Understanding Human-Chosen PINs: Characteristics, Distribution and Security
Date: April 2 2017
Publication: Proceedings of the 12th ACM ASIA Conference on Computer and Communications Security (ASIA CCS '17)
Source 1: http://wangdingg.weebly.com/uploads/2/0/3/6/20366987/asiaccs17_v10.pdf
Abstract or Summary:
Personal Identification Numbers (PINs) are ubiquitously used in embedded computing systems where user input interfaces are constrained. Yet, little attention has been paid to this important kind of authentication credentials, especially for 6-digit PINs which dominate in Asian countries and are gaining popularity worldwide. Unsurprisingly, many fundamental questions (e.g., what’s the distribution that human-chosen PINs follow?) remain as intact as about fifty years ago when they first arose. In this work, we conduct a systematic investigation into the characteristics, distribution and security of both 4-digit PINs and 6-digit PINs that are chosen by English users and Chinese users. Particularly, we, for the first time, perform a comprehensive comparison of the PIN characteristics and security between these two distinct user groups.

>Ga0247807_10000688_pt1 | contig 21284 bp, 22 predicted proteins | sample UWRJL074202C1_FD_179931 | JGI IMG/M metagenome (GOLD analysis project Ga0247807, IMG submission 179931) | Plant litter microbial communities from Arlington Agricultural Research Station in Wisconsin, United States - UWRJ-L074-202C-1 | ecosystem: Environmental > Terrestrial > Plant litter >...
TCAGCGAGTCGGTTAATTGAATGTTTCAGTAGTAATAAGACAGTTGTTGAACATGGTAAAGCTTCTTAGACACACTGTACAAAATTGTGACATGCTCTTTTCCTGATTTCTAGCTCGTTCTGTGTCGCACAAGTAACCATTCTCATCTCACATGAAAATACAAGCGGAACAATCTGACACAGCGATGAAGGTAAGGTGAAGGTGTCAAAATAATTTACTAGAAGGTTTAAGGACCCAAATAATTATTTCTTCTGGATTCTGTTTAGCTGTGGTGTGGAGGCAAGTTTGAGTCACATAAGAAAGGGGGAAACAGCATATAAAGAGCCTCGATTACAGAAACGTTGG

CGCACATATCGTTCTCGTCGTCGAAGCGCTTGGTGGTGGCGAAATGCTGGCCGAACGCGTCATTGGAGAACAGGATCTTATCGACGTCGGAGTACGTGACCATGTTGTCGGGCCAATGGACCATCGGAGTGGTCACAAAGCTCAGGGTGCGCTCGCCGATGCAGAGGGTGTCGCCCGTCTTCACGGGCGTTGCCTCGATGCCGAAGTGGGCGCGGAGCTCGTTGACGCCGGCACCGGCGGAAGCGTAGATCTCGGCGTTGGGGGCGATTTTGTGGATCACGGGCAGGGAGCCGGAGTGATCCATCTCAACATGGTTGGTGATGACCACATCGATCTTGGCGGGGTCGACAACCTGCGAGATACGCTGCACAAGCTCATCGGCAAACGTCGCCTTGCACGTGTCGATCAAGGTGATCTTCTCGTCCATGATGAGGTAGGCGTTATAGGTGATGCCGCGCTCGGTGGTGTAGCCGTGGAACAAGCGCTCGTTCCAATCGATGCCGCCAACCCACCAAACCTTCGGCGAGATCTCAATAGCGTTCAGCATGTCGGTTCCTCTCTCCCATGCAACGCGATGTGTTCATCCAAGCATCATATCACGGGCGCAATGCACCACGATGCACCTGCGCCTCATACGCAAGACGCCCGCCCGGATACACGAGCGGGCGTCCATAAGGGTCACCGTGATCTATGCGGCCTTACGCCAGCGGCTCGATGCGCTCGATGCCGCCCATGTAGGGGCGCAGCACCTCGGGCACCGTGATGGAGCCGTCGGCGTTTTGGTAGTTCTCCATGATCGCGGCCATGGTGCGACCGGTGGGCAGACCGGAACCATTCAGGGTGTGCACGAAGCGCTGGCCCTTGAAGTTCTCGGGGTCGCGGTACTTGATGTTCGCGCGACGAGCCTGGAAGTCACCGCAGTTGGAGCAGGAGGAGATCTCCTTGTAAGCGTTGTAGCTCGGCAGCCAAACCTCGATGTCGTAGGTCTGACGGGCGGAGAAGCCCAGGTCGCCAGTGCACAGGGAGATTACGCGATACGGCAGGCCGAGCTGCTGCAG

Our results show that there are great differences in PIN choices between these two groups of users, a small number of popular patterns prevail in both groups, and surprisingly, over 50% of every PIN datasets can be accounted for by just the top 5% ~ 8% most popular PINs. What’s disturbing is the observation that, as online guessing is a much more serious threat than offline guessing in the current PIN-based systems, longer PINs only attain marginally improved security: human-chosen 4-digit PINs can offer about 6.6 bits of security against online guessing and 8.4 bits of security against offline guessing, and this figure for 6-digit PINs is 7.2 bits and 13.2 bits, respectively. We, for the first time, reveal that Zipf’s law is likely to exist in PINs. Despite distinct language/cultural backgrounds, both user groups choose PINs with almost the same Zipf distribution function, and such Zipf PIN-distribution from one source (about which we may know little information) can be well predicted by real-world attackers by running Markov-Chains with PINs from another known source. Our Zipf theory would have foundational implications for analyzing PIN-based protocols and for designing PIN creation policies, while our security measurements provide guidance for bank agencies and financial authorities that are planning to conduct PIN migration from 4-digits to 6-digits.
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